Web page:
“MINI has always been aware of its history – Oxford is and remains the heart of the brand. I am delighted that the two new, fully electric MINI models – the MINI Cooper and MINI Aceman – are also being produced in Oxford, thereby confirming our path to a fully electric future. The continuing high demand for our locally emission-free vehicles shows the openness of the global MINI community to electromobility, which we will be able to serve optimally in the future, also thanks to Oxford”.
Stefanie Wurst, Head of the MINI Brand
MINI Accelerates Toward Full Electrification with New Model Line-Up and Enhanced Production Network
The MINI Plant Oxford currently produces the MINI 3-door, the MINI 5-door as well as the MINI Clubman and the MINI Electric. From 2024 the plant will start producing the next generation MINI 3-door and MINI 5-door with combustion engines, as well as the new MINI Convertible, before they are joined by the new all-electric vehicles in 2026 – the MINI Cooper 3-door and the MINI Aceman.
The factory will reach a production capacity of around 200,000 cars per year in the medium term, with ICE and battery electric vehicles (BEVs) initially being built on the same production line. From 2030, the Oxford Plant will produce all-electric MINI models exclusively.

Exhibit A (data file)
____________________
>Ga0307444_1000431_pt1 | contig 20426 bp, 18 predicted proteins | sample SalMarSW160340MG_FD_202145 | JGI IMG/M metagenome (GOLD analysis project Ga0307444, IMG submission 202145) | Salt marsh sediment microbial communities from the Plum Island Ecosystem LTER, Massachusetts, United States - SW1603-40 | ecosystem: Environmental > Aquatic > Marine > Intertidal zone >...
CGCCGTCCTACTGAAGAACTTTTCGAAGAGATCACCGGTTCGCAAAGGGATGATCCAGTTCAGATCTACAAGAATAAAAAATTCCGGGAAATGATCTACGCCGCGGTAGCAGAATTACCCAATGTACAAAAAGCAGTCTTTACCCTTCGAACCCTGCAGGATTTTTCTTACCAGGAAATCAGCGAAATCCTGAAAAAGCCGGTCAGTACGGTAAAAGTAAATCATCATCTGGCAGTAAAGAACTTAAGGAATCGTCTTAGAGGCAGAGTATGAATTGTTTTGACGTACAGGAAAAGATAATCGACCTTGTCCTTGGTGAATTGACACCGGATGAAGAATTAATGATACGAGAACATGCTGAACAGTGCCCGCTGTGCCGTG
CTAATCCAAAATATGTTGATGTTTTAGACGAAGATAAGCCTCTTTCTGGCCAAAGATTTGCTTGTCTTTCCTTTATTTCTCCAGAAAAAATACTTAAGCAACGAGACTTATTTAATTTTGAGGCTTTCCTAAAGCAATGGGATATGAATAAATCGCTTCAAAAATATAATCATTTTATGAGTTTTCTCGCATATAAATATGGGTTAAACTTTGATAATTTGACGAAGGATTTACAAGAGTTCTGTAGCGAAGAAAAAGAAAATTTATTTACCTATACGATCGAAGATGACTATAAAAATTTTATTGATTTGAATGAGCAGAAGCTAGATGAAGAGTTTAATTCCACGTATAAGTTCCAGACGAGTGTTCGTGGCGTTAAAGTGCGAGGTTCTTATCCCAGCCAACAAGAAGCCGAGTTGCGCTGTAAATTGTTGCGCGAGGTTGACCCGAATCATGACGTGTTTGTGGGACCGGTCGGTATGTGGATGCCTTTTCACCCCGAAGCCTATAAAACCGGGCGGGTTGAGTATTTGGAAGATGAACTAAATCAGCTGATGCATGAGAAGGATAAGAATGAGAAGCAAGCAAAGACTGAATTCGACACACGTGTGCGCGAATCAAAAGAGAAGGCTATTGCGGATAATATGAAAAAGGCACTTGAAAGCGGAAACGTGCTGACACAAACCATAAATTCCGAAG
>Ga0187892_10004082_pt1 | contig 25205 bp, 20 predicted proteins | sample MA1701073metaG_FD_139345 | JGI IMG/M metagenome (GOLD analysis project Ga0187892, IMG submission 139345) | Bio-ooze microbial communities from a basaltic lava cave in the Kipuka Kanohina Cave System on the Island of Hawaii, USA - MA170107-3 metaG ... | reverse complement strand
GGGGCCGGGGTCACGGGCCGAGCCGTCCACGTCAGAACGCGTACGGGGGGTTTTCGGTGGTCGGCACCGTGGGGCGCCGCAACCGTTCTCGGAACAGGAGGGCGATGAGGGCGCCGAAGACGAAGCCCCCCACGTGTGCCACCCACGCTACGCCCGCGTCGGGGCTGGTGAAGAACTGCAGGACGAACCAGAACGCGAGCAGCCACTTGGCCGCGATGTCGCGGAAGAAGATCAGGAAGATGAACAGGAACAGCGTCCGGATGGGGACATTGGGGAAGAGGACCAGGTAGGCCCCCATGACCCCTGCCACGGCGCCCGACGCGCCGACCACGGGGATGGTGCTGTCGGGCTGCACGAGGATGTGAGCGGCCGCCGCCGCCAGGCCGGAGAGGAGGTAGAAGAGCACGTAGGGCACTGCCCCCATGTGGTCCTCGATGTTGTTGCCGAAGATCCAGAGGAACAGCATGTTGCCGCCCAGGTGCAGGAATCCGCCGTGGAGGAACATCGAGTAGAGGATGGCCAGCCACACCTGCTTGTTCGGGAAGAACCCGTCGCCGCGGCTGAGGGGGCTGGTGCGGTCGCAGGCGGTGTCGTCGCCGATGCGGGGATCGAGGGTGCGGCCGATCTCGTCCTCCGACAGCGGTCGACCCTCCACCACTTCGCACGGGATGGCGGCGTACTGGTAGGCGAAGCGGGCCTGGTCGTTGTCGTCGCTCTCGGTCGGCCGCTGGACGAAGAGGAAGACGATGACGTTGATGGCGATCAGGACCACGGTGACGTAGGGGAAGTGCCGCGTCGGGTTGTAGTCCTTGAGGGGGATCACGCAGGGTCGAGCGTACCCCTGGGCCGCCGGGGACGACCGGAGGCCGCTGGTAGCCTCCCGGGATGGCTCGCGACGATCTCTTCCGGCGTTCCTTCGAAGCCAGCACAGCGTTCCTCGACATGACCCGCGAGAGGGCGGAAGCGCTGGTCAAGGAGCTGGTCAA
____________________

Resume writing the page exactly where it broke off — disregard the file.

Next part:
In a few weeks, production of the new MINI Countryman will begin at the BMW Group plant Leipzig. This larger crossover model in the MINI line-up will be offered with both pure electric drive and combustion engines.
Production of two next generation all-electric MINI Cooper 3-door and Aceman models will begin in China. The new manufacturing plant in Zhangjiagang, Jiangsu Province is part of a joint venture with Great Wall Motor. Exports will begin in early 2024.
Development of UK Plant Sites
Today’s investment announcement will impact all main production areas in Oxford. The existing production lines will be developed further, with the key changes being an extension of the current body shop and a new area for battery installation. Additional logistics facilities will be built on both the Oxford and Swindon sites.